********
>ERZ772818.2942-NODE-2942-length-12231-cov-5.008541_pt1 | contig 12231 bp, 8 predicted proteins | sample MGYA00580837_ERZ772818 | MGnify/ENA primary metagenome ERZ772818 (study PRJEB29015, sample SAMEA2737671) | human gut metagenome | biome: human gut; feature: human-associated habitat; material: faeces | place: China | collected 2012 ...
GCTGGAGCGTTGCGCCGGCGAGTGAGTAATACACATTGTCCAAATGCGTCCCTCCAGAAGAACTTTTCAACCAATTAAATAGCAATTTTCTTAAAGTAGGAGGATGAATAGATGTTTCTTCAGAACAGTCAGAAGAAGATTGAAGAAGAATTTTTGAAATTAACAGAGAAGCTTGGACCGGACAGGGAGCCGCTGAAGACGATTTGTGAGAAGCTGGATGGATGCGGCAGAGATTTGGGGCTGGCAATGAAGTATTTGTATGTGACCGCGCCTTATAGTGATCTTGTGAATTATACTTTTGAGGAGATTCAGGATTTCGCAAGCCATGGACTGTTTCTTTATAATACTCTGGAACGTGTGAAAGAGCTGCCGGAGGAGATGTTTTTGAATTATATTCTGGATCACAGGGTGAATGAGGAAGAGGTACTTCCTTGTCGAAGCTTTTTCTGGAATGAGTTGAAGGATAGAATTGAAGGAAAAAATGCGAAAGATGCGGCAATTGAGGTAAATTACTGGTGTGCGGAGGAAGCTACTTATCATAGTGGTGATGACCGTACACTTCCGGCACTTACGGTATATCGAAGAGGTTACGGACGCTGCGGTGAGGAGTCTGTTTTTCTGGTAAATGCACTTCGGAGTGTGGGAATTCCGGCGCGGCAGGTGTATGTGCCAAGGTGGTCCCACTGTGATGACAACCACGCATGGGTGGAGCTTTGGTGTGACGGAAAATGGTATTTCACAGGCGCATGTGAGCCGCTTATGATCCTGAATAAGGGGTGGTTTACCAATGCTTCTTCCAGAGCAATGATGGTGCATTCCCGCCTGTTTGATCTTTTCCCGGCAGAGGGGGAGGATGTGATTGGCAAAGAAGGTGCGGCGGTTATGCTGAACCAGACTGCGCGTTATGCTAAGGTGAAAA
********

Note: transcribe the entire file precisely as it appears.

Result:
>ERZ772818.2942-NODE-2942-length-12231-cov-5.008541_pt1 | contig 12231 bp, 8 predicted proteins | sample MGYA00580837_ERZ772818 | MGnify/ENA primary metagenome ERZ772818 (study PRJEB29015, sample SAMEA2737671) | human gut metagenome | biome: human gut; feature: human-associated habitat; material: faeces | place: China | collected 2012 ...
GCTGGAGCGTTGCGCCGGCGAGTGAGTAATACACATTGTCCAAATGCGTCCCTCCAGAAGAACTTTTCAACCAATTAAATAGCAATTTTCTTAAAGTAGGAGGATGAATAGATGTTTCTTCAGAACAGTCAGAAGAAGATTGAAGAAGAATTTTTGAAATTAACAGAGAAGCTTGGACCGGACAGGGAGCCGCTGAAGACGATTTGTGAGAAGCTGGATGGATGCGGCAGAGATTTGGGGCTGGCAATGAAGTATTTGTATGTGACCGCGCCTTATAGTGATCTTGTGAATTATACTTTTGAGGAGATTCAGGATTTCGCAAGCCATGGACTGTTTCTTTATAATACTCTGGAACGTGTGAAAGAGCTGCCGGAGGAGATGTTTTTGAATTATATTCTGGATCACAGGGTGAATGAGGAAGAGGTACTTCCTTGTCGAAGCTTTTTCTGGAATGAGTTGAAGGATAGAATTGAAGGAAAAAATGCGAAAGATGCGGCAATTGAGGTAAATTACTGGTGTGCGGAGGAAGCTACTTATCATAGTGGTGATGACCGTACACTTCCGGCACTTACGGTATATCGAAGAGGTTACGGACGCTGCGGTGAGGAGTCTGTTTTTCTGGTAAATGCACTTCGGAGTGTGGGAATTCCGGCGCGGCAGGTGTATGTGCCAAGGTGGTCCCACTGTGATGACAACCACGCATGGGTGGAGCTTTGGTGTGACGGAAAATGGTATTTCACAGGCGCATGTGAGCCGCTTATGATCCTGAATAAGGGGTGGTTTACCAATGCTTCTTCCAGAGCAATGATGGTGCATTCCCGCCTGTTTGATCTTTTCCCGGCAGAGGGGGAGGATGTGATTGGCAAAGAAGGTGCGGCGGTTATGCTGAACCAGACTGCGCGTTATGCTAAGGTGAAAA